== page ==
Mari Jungstedt, another crime novelist with a background as a journalist, is one of the more recent arrivals on the Scandanavian, and specifically Swedish, crime fiction scene. Her first novel, Unseen, was an assured debut and introduced us to Chief Inspector Anders Knutas. Unspoken (and you can no doubt see a theme emerging here in the titles) is the second novel of four that have been published in English in fairly rapid succession, and shows an increased confidence in the writing.
One one level it is a straightforward police procedural in which Knutas and his team investigate the murder of an alcoholic photographer and the disappearance of a fourteen-year old girl. What starts off as two separate cases inevitably become linked. Some of the description and characterisation is redolent of Mankell (although Knutas is a far more subtle and functioning character than Wallander), but it lacks Mankell’s rawness and owes more, I think, to Sjowall and Wahloo. Like Martin Beck, Knutas is only one of a number of individuals who solve the case – it is a novel about the team, rather than individual – of dogged police teamwork, rather than the maverick gumshoe.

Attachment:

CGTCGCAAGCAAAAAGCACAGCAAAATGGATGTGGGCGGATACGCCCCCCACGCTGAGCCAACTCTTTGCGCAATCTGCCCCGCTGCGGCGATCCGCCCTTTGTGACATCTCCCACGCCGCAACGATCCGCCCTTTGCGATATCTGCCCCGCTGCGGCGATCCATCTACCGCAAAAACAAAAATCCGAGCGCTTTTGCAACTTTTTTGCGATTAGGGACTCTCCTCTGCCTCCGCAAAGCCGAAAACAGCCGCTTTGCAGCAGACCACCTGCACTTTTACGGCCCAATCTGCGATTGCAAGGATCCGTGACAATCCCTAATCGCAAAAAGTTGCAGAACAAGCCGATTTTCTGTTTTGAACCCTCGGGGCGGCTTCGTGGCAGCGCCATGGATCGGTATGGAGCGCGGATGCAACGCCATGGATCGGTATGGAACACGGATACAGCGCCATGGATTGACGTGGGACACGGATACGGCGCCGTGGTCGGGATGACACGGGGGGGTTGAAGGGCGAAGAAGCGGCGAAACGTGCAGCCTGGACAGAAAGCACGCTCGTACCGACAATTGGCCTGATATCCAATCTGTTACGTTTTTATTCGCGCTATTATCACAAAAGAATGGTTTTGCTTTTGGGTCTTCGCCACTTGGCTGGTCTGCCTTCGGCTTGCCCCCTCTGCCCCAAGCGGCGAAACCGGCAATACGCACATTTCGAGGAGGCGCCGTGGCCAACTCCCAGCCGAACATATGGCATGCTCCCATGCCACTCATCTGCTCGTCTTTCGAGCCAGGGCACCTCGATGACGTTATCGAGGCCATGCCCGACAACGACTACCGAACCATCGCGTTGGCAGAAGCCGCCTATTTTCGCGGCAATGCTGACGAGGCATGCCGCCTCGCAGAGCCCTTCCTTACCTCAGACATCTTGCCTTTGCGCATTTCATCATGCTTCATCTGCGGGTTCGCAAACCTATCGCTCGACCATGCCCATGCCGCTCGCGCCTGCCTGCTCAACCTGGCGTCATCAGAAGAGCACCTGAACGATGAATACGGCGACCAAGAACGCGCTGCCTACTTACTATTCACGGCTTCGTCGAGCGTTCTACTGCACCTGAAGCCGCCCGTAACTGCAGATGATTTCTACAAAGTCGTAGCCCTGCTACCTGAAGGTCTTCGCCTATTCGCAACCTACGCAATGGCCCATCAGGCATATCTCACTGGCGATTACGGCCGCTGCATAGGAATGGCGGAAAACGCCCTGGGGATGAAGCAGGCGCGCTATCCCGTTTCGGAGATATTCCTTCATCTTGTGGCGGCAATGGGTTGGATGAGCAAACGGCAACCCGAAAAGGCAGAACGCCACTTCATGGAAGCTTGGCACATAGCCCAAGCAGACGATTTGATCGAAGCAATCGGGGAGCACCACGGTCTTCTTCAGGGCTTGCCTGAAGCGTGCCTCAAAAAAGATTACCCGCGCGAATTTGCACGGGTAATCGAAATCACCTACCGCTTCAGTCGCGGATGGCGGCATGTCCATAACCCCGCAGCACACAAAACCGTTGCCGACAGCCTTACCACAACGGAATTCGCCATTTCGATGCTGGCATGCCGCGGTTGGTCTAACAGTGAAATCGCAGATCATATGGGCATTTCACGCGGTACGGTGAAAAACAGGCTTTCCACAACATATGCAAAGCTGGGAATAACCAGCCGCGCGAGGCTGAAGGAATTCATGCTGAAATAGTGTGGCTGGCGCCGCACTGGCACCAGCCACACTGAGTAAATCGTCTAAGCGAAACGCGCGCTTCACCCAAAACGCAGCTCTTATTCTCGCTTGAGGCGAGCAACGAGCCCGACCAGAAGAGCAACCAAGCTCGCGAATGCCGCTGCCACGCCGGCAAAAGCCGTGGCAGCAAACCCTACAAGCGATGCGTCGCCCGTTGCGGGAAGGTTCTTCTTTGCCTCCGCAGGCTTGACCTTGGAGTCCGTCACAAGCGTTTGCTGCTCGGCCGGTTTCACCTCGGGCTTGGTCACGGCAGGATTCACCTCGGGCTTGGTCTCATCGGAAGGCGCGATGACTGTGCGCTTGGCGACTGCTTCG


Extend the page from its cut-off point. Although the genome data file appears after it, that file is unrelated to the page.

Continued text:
I have only two minor criticisms. Firstly, as this is a UK publication of a Swedish novel, I found the consistent use of American English a slight irritant. And secondly, I felt that Jungstedt, having built the tension very nicely, rushes to finish the novel off rather too quickly. It felt like something of an abrupt ending and she could have let herself and the reader enjoy the closing pages a little more.
The next two novels in the series are sitting on my bookshelf, waiting to be read, and I am already looking forward to it.